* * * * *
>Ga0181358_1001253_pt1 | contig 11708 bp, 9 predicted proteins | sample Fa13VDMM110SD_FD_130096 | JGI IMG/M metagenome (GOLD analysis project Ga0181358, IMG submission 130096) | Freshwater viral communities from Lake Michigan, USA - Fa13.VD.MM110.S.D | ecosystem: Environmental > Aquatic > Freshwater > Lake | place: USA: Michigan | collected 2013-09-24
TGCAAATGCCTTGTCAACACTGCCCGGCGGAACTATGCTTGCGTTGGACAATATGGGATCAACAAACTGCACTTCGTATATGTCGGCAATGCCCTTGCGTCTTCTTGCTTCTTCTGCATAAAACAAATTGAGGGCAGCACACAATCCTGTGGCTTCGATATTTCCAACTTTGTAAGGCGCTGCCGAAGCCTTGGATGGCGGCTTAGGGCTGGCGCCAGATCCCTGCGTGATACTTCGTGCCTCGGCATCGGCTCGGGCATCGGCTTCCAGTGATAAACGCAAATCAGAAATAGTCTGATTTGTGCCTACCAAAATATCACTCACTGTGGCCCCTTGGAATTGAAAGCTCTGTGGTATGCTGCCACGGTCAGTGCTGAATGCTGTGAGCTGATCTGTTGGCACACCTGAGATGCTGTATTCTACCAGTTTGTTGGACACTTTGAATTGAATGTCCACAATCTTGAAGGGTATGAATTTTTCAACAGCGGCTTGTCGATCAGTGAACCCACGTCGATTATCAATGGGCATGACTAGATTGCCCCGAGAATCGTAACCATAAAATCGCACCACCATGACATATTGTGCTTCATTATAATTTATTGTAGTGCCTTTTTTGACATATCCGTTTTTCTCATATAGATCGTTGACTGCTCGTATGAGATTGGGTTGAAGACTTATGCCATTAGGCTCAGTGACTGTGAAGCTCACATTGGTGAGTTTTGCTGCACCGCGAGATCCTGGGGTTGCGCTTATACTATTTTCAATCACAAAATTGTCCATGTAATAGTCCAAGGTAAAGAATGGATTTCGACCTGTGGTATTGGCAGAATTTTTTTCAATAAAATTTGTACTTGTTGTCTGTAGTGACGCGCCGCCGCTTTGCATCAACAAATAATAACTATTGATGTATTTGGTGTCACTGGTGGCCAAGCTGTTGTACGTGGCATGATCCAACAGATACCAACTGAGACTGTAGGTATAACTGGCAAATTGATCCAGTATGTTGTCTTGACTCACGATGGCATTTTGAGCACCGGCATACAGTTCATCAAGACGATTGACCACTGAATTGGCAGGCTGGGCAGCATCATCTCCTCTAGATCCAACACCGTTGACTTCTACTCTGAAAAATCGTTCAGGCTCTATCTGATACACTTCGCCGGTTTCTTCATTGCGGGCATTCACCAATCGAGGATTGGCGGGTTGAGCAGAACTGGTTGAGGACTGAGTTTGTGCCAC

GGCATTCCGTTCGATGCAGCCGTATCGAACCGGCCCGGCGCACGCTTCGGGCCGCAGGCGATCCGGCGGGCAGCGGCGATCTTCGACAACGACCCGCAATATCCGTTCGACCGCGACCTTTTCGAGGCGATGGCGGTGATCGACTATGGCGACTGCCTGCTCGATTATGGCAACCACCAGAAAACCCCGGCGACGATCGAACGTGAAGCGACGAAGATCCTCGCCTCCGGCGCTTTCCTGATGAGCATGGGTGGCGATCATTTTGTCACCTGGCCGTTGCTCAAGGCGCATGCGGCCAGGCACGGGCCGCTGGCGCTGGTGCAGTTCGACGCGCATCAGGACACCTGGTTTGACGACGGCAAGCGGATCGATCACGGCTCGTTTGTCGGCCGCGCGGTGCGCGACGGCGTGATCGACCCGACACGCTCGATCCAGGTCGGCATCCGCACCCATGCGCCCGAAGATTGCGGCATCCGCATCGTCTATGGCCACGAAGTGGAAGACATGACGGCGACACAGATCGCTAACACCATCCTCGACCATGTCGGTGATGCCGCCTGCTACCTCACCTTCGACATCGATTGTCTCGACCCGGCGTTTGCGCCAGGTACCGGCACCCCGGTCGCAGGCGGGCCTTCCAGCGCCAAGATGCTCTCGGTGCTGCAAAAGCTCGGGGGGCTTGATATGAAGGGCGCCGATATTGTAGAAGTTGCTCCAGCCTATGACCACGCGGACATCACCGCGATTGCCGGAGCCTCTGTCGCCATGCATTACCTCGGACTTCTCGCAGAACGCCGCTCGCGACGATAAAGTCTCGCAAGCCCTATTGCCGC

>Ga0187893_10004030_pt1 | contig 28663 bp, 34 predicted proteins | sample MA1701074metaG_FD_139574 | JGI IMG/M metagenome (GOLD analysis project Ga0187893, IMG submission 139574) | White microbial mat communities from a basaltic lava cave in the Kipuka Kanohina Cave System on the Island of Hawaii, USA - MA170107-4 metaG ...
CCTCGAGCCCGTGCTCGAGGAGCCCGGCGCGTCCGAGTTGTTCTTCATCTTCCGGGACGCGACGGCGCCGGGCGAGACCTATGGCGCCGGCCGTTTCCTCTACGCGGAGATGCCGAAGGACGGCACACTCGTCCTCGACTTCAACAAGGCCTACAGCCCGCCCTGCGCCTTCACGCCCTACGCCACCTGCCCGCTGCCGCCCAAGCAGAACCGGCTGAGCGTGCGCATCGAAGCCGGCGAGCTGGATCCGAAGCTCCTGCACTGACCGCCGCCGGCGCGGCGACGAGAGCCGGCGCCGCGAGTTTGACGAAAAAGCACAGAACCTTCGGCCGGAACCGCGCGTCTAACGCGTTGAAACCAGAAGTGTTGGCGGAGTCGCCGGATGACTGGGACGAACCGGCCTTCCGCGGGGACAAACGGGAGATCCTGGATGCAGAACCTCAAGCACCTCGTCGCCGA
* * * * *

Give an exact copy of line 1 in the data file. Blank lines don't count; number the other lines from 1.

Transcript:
>Ga0181358_1001253_pt1 | contig 11708 bp, 9 predicted proteins | sample Fa13VDMM110SD_FD_130096 | JGI IMG/M metagenome (GOLD analysis project Ga0181358, IMG submission 130096) | Freshwater viral communities from Lake Michigan, USA - Fa13.VD.MM110.S.D | ecosystem: Environmental > Aquatic > Freshwater > Lake | place: USA: Michigan | collected 2013-09-24